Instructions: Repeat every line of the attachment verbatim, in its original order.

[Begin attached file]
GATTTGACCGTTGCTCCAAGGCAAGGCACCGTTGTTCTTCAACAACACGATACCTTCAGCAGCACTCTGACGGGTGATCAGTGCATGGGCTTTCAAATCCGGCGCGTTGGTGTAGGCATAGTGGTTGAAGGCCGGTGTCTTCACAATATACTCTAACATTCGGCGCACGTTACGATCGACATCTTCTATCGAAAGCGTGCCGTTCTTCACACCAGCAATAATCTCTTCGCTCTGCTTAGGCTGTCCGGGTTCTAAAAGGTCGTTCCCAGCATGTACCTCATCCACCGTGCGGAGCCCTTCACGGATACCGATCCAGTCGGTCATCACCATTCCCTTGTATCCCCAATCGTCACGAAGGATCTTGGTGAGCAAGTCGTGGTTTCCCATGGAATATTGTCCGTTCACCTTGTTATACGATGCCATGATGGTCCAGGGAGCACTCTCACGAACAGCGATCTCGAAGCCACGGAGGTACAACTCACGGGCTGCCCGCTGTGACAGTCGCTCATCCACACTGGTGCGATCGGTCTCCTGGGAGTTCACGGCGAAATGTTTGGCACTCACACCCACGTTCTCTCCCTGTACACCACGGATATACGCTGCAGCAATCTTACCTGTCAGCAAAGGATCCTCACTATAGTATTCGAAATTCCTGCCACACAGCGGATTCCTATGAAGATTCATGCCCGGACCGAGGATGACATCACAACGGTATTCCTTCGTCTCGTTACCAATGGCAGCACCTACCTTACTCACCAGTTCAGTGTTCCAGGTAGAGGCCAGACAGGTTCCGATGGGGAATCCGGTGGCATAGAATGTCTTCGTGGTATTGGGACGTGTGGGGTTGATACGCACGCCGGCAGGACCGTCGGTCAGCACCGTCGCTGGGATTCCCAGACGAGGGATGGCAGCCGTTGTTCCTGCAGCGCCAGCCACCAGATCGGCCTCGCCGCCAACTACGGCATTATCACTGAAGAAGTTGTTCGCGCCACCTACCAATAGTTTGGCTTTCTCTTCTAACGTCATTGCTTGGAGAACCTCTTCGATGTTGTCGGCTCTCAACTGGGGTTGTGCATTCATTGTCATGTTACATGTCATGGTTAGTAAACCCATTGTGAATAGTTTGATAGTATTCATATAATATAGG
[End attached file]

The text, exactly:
GATTTGACCGTTGCTCCAAGGCAAGGCACCGTTGTTCTTCAACAACACGATACCTTCAGCAGCACTCTGACGGGTGATCAGTGCATGGGCTTTCAAATCCGGCGCGTTGGTGTAGGCATAGTGGTTGAAGGCCGGTGTCTTCACAATATACTCTAACATTCGGCGCACGTTACGATCGACATCTTCTATCGAAAGCGTGCCGTTCTTCACACCAGCAATAATCTCTTCGCTCTGCTTAGGCTGTCCGGGTTCTAAAAGGTCGTTCCCAGCATGTACCTCATCCACCGTGCGGAGCCCTTCACGGATACCGATCCAGTCGGTCATCACCATTCCCTTGTATCCCCAATCGTCACGAAGGATCTTGGTGAGCAAGTCGTGGTTTCCCATGGAATATTGTCCGTTCACCTTGTTATACGATGCCATGATGGTCCAGGGAGCACTCTCACGAACAGCGATCTCGAAGCCACGGAGGTACAACTCACGGGCTGCCCGCTGTGACAGTCGCTCATCCACACTGGTGCGATCGGTCTCCTGGGAGTTCACGGCGAAATGTTTGGCACTCACACCCACGTTCTCTCCCTGTACACCACGGATATACGCTGCAGCAATCTTACCTGTCAGCAAAGGATCCTCACTATAGTATTCGAAATTCCTGCCACACAGCGGATTCCTATGAAGATTCATGCCCGGACCGAGGATGACATCACAACGGTATTCCTTCGTCTCGTTACCAATGGCAGCACCTACCTTACTCACCAGTTCAGTGTTCCAGGTAGAGGCCAGACAGGTTCCGATGGGGAATCCGGTGGCATAGAATGTCTTCGTGGTATTGGGACGTGTGGGGTTGATACGCACGCCGGCAGGACCGTCGGTCAGCACCGTCGCTGGGATTCCCAGACGAGGGATGGCAGCCGTTGTTCCTGCAGCGCCAGCCACCAGATCGGCCTCGCCGCCAACTACGGCATTATCACTGAAGAAGTTGTTCGCGCCACCTACCAATAGTTTGGCTTTCTCTTCTAACGTCATTGCTTGGAGAACCTCTTCGATGTTGTCGGCTCTCAACTGGGGTTGTGCATTCATTGTCATGTTACATGTCATGGTTAGTAAACCCATTGTGAATAGTTTGATAGTATTCATATAATATAGG